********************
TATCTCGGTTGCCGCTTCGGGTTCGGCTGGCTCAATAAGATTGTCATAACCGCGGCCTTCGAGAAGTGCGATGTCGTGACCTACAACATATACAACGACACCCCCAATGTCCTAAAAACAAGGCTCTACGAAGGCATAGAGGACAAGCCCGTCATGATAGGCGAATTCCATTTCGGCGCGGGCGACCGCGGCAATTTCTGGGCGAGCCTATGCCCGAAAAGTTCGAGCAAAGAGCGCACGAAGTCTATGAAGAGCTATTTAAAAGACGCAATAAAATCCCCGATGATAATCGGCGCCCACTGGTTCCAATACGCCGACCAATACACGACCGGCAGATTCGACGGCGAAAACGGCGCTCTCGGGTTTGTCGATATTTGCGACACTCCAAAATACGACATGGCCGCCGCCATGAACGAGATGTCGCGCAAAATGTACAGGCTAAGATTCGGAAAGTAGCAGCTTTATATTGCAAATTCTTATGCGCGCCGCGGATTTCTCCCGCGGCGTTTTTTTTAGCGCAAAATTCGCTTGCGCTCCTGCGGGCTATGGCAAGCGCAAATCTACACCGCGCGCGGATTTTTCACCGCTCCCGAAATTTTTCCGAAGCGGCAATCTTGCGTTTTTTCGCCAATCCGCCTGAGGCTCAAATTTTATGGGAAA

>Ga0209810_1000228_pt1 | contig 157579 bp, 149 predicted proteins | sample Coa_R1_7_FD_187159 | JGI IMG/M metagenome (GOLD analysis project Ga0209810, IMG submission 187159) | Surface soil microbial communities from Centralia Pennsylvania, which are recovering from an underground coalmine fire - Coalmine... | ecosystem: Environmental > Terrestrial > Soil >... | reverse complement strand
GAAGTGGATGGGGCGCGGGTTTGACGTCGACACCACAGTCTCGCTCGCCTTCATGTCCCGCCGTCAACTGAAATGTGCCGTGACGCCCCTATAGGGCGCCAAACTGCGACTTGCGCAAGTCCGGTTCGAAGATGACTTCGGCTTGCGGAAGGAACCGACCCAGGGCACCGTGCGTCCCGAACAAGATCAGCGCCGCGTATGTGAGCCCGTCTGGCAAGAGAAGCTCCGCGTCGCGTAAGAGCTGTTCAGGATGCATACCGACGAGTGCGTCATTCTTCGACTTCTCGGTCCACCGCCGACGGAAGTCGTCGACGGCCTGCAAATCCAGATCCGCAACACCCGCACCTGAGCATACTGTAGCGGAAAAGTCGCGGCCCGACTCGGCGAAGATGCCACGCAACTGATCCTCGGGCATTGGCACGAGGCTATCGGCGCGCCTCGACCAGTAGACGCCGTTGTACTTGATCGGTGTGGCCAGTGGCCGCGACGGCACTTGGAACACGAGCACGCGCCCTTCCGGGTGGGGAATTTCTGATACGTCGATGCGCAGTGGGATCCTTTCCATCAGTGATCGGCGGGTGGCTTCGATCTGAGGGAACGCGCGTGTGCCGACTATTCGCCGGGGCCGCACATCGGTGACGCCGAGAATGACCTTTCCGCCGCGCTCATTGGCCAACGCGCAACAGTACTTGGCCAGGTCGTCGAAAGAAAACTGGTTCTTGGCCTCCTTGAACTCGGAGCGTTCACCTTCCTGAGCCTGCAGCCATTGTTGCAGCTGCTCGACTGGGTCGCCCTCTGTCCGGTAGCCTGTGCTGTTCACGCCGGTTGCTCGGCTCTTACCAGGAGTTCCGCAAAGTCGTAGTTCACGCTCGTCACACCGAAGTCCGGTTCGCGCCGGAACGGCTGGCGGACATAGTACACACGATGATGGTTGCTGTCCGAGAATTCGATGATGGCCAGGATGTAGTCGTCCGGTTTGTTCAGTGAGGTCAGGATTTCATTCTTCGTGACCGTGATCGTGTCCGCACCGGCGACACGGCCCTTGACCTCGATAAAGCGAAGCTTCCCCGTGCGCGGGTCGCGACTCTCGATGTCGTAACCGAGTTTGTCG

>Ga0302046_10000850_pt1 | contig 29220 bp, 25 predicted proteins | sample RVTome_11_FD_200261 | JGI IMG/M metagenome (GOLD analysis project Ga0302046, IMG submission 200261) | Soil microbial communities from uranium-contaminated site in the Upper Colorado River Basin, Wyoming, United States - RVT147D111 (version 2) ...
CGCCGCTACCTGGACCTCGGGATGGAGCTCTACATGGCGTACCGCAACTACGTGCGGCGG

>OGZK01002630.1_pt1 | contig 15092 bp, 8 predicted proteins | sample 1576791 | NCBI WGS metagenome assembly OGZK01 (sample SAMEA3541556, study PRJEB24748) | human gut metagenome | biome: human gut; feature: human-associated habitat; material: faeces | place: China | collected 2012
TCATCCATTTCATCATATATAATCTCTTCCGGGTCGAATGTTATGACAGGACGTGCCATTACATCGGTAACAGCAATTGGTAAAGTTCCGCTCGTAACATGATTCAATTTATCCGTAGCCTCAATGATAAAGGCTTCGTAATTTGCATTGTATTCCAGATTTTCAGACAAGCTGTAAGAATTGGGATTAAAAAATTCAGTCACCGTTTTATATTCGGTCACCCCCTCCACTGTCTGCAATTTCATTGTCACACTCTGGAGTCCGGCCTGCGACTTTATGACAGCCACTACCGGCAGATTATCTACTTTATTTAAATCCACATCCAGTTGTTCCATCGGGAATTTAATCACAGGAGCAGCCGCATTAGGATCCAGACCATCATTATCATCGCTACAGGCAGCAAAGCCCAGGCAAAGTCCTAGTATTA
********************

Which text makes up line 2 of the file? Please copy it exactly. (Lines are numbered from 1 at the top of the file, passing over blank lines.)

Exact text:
>Ga0209810_1000228_pt1 | contig 157579 bp, 149 predicted proteins | sample Coa_R1_7_FD_187159 | JGI IMG/M metagenome (GOLD analysis project Ga0209810, IMG submission 187159) | Surface soil microbial communities from Centralia Pennsylvania, which are recovering from an underground coalmine fire - Coalmine... | ecosystem: Environmental > Terrestrial > Soil >... | reverse complement strand